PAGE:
Do you wonder if money you give to the United Way comes back to your community? Have a look at the projects that have been funded through Success by 6 in the Robson and Canoe Valleys since 2008.

Success by 6 is a unique partnership among United Way, the Credit Unions of BC and the BC Government’s Ministry of Children and Family Development. It has provided $59,560 in funding to 38 projects in McBride, Dunster, Tete Jaune and Valemount, ranging from providing infant change tables to clubs and libraries, to funding parent-led play groups, early childhood education programs, and first aid training.

Some of that funding is now disappearing. Bob Moore, Success by 6 North Central Regional Manager explained at a recent meeting with the Robson-Canoe Valleys Advisory Committee that reserve dollars for projects across the province have been used up since a reduction in government funding four years ago. That means the general funding stream will be cut in half, with $5,000 available to the Robson and Canoe Valleys table for 2013/14. An additional $3,000 will be available in Aboriginal Engagement funds (a cut of more than two-thirds), with a potential of other funds for special projects.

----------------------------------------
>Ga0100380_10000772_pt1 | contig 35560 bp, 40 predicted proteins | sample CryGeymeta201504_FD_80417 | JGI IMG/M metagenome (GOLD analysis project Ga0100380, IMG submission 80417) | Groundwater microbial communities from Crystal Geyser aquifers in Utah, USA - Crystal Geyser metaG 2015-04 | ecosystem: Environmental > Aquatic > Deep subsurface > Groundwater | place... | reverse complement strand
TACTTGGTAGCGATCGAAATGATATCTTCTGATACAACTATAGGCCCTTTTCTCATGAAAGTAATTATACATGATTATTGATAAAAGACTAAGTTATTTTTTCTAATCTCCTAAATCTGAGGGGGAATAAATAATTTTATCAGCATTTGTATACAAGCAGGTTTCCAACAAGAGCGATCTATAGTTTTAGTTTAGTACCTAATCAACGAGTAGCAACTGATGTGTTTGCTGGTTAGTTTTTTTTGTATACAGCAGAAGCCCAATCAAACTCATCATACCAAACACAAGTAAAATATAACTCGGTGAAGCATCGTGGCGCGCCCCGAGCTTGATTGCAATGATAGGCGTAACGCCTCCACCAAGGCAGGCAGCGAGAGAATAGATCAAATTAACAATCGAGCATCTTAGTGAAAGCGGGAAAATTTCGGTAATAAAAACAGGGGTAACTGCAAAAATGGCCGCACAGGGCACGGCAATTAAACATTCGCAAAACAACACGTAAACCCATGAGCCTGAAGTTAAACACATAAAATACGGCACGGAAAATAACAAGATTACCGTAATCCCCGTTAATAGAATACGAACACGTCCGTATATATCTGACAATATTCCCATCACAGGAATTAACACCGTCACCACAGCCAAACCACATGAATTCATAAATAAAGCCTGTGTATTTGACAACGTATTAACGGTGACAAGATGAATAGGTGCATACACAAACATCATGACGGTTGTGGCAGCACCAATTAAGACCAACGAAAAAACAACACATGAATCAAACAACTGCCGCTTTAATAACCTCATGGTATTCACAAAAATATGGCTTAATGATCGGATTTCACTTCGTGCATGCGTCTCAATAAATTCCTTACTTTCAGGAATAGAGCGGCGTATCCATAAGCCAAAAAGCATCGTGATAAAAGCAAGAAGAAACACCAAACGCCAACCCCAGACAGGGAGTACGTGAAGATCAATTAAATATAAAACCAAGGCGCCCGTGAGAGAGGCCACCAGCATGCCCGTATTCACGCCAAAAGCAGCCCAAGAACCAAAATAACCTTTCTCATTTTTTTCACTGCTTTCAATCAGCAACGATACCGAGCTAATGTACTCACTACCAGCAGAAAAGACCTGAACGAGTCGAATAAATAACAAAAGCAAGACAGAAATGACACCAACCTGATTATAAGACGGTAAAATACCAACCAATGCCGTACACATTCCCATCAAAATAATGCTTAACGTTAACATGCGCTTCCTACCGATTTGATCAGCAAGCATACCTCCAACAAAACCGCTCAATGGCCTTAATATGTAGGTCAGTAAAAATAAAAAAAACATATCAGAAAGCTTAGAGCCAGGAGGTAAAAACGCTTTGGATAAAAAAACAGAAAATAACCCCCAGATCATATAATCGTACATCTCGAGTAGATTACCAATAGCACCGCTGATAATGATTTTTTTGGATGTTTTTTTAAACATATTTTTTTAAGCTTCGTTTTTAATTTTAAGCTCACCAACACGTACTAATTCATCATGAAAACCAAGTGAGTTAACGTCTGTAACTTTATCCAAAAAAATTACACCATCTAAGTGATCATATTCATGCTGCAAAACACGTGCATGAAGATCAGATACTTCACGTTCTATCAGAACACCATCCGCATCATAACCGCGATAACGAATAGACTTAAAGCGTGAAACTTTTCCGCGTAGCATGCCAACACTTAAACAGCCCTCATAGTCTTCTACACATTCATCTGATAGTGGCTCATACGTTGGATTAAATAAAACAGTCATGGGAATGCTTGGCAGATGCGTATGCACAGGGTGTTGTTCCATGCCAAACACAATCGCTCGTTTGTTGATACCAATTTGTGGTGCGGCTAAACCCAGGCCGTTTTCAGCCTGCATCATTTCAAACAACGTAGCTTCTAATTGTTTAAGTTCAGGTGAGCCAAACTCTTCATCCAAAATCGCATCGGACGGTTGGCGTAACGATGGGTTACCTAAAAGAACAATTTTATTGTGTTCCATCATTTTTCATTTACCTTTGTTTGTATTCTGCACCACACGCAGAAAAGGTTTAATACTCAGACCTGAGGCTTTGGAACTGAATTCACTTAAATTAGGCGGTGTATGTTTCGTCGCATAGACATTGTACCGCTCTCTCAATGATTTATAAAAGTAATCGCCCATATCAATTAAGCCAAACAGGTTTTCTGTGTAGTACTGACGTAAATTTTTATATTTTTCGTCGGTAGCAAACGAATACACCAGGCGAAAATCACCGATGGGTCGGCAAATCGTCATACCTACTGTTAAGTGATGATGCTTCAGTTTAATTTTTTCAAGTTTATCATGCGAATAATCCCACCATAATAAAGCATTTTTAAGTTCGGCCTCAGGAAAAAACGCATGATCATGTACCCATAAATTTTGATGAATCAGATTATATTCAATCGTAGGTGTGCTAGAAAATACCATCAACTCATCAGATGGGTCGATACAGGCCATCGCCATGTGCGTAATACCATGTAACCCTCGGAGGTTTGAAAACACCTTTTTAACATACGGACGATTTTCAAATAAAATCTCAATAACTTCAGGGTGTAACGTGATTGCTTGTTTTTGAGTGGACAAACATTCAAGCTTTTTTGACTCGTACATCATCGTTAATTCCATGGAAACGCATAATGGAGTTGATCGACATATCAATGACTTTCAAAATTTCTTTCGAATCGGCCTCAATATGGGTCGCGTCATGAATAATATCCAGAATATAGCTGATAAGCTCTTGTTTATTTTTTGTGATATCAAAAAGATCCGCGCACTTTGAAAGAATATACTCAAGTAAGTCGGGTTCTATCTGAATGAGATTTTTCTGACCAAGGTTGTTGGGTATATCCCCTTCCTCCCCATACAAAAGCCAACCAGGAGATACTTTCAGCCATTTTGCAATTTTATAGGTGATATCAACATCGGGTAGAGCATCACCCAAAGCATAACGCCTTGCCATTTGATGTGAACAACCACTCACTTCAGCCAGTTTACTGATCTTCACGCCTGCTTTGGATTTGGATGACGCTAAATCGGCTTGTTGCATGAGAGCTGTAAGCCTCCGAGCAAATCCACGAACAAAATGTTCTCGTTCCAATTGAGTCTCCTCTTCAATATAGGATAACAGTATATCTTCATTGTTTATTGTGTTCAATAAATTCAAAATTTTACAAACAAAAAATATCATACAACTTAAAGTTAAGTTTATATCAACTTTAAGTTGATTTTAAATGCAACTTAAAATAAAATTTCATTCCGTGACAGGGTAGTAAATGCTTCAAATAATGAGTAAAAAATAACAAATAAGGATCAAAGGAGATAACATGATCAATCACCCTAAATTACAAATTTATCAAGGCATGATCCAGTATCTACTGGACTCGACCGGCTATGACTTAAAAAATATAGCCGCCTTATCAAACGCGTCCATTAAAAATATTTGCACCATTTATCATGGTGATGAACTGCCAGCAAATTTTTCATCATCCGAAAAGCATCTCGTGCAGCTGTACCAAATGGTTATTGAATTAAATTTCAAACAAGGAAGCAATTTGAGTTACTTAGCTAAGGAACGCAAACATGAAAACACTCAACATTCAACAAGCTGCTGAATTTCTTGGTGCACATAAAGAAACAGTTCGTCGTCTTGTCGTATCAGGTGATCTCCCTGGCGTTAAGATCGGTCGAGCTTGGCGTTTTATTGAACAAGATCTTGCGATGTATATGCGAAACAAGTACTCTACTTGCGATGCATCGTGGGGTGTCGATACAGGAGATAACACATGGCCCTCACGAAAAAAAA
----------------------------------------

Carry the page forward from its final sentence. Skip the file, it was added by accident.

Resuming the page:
Kim Thorn, member of the advisory committee is happy that our area has received that money in the past. With the reduced funding, all eight tables in the region and all others across the province will have to get smarter to try to provide the same opportunities.

“We’ll have to find more partners, especially for big projects like Kinnickinnickers,” Thorn says. It was an original grant of $5,000 to the Canoe Valley Community Association in 2010/11 that started the funding for the newly opened Family Center. Since then, the Canoe Valley Community Association was able to raise money from organizations such as the Columbia Basin Alliance for Literacy, and a lot of community support, which enabled it to open the doors at Kinnickinnickers. They’ve also just received funding from Columbia Basin Trust’s new Social Grants Program, which will enable them to run the full pilot program for 2 years.

“When other organizations see that Success by 6 is supporting a project,” Thorn continues, “it helps them decide it’s a worthwhile project, and support it too.”

By: Korie Marshall